Words, words, words – Lorina Bulwer’s inspirational embroidered letters (part 1)

Lorina-Bulwer-red-manEarlier this year I went to the exhibition ‘Frayed: Textiles on the Edge’ at the Time & Tide Museum in Great Yarmouth. The aim of the exhibition was to highlight examples of embroidered work that had been created by people at times of mental distress. Perhaps the most eye-catching works were two long embroidered ‘letters’ sewn by Lorina Bulwer.

These two pieces are 12ft and 14ft long by about 14 inches wide.  Each ‘letter’ has been worked in coloured wools on pieced cotton grounds using various colours to ensure the text is clear and readable on every different ground.

Lorina (born in Beccles, Suffolk in 1838) made her letters whilst residing in the lunatic wing of Great Yarmouth Workhouse between 1900 and 1910. Many of the words are underlined as she angrily relates her story including writing about her family, neighbours and her troubled life.

Been-to-Sandringham

When I saw Lorina’s work I remembered Tracy Emin’s provocative textile creations. Maybe the soft pliable quality of embroidered cloth and the frequent prettiness of embroidery magnifies the power of angry text. It was an inspiring exhibition and has led me to work a design for a scarf using text. My words are places in Suffolk and Norfolk surrounded by a few lines of verse from various poems by William Blake. I chose Blake as his words were also the words of an angry outsider.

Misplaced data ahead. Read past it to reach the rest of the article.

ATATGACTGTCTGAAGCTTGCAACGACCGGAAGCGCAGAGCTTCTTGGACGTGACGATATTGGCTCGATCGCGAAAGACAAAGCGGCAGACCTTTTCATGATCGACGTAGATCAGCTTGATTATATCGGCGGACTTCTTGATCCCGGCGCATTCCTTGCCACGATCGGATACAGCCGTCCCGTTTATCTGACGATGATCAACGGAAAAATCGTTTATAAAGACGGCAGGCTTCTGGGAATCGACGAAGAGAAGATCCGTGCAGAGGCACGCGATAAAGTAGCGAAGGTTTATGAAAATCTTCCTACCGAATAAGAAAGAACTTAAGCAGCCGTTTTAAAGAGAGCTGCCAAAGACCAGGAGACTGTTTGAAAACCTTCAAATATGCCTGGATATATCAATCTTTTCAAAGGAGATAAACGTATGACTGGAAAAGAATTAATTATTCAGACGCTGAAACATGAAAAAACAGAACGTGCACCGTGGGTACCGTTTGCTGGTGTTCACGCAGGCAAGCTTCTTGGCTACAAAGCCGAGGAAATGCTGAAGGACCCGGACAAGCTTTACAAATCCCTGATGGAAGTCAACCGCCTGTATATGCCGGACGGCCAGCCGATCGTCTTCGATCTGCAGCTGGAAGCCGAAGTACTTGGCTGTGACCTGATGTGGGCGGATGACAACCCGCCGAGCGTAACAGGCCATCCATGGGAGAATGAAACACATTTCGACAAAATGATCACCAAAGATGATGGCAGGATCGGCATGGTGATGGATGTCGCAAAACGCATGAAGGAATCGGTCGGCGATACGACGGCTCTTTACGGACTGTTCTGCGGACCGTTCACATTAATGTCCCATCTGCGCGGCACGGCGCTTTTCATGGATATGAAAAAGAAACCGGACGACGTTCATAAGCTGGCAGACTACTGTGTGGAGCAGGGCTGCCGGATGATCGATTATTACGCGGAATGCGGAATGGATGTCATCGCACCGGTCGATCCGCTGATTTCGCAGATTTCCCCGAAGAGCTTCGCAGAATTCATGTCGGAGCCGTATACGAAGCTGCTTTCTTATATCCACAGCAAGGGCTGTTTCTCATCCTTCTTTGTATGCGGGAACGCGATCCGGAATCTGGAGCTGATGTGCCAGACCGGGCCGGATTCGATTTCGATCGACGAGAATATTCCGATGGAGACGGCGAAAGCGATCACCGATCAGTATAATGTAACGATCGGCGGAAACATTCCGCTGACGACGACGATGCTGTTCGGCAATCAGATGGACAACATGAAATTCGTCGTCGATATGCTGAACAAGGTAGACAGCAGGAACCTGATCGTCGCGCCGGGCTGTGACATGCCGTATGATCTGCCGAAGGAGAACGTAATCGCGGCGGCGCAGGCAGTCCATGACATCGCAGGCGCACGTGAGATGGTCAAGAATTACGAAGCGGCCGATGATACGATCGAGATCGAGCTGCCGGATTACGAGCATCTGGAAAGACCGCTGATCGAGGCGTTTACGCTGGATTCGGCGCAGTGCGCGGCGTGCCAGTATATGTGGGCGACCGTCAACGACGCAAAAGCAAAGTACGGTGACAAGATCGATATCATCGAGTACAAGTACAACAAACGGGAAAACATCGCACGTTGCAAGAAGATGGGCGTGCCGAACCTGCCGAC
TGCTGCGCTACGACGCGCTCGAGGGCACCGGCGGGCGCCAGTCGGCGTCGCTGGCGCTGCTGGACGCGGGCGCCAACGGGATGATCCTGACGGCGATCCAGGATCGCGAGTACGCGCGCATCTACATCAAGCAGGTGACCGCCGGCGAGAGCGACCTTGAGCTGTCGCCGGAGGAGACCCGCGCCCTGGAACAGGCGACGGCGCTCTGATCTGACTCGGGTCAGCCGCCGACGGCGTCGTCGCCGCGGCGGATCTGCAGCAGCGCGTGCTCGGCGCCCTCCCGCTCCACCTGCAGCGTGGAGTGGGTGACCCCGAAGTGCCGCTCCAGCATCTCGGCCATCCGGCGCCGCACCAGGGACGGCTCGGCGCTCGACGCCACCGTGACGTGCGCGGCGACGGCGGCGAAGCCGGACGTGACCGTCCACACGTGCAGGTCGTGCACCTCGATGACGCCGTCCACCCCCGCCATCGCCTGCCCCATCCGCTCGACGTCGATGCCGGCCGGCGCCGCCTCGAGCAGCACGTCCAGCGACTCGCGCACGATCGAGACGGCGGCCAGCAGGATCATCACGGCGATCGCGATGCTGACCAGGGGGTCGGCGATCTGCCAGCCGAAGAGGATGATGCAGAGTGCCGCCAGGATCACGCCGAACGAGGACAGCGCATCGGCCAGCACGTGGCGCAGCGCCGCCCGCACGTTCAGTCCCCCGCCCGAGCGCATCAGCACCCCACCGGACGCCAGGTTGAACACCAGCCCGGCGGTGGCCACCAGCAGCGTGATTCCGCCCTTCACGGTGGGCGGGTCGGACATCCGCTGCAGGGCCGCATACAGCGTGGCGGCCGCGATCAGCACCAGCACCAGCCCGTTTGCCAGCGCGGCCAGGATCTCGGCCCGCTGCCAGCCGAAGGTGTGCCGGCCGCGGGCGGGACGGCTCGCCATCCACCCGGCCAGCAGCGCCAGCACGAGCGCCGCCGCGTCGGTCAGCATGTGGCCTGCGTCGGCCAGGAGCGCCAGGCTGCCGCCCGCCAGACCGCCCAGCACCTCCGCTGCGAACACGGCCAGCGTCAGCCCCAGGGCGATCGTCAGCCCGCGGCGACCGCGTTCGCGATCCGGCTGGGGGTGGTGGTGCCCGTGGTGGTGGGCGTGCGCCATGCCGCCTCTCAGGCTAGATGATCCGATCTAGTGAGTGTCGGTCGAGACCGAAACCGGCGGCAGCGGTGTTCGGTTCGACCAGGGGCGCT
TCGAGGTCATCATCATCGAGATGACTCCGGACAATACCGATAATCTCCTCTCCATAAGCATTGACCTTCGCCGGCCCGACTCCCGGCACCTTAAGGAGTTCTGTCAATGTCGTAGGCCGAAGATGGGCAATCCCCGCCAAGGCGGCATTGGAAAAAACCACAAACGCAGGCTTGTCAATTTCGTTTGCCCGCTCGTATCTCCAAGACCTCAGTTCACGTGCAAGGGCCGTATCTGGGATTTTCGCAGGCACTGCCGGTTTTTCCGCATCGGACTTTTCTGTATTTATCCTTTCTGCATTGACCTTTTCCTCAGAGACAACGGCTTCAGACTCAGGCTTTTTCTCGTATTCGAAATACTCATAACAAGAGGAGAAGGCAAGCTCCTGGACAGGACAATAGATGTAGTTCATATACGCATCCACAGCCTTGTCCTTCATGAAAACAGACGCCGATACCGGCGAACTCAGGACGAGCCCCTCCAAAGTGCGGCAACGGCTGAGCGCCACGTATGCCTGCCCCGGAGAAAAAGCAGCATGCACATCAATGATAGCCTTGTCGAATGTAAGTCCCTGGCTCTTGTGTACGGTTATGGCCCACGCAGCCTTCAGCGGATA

Author: agnesashe

Artisan, blogger and passionate East Anglian working from home.

9 thoughts on “Words, words, words – Lorina Bulwer’s inspirational embroidered letters (part 1)”

    1. I think it depends how distressed you are. My mother made two rags rugs for me at different times when she had quite severe depression, but on both occasions it was when she began the slow process of recovery. She used to tell me she needed something that would occupy her hands and keep her mind engaged with a less than demanding activity.

  1. How extraordinary! The Bulwer creation is at once beautiful and disturbing…who supplied her with all the materials I wonder? Your tribute creation is intriguing and would be interesting to read.

    1. The Bulwer work is also a success story for the Norfolk Museum’s Service. Firstly, by managing to purchase one of the long pieces and bring it back to Norfolk and secondly to show it with the other half of the pair that was already held in another museum collection.

      My words are not personal like Lorina’s they are mostly popular villages and towns of East Anglia. I’ve just re-looked at the lines of verse I chose from Blake and they are strangely apt for somebody who lived over a decade in that workhouse situation.

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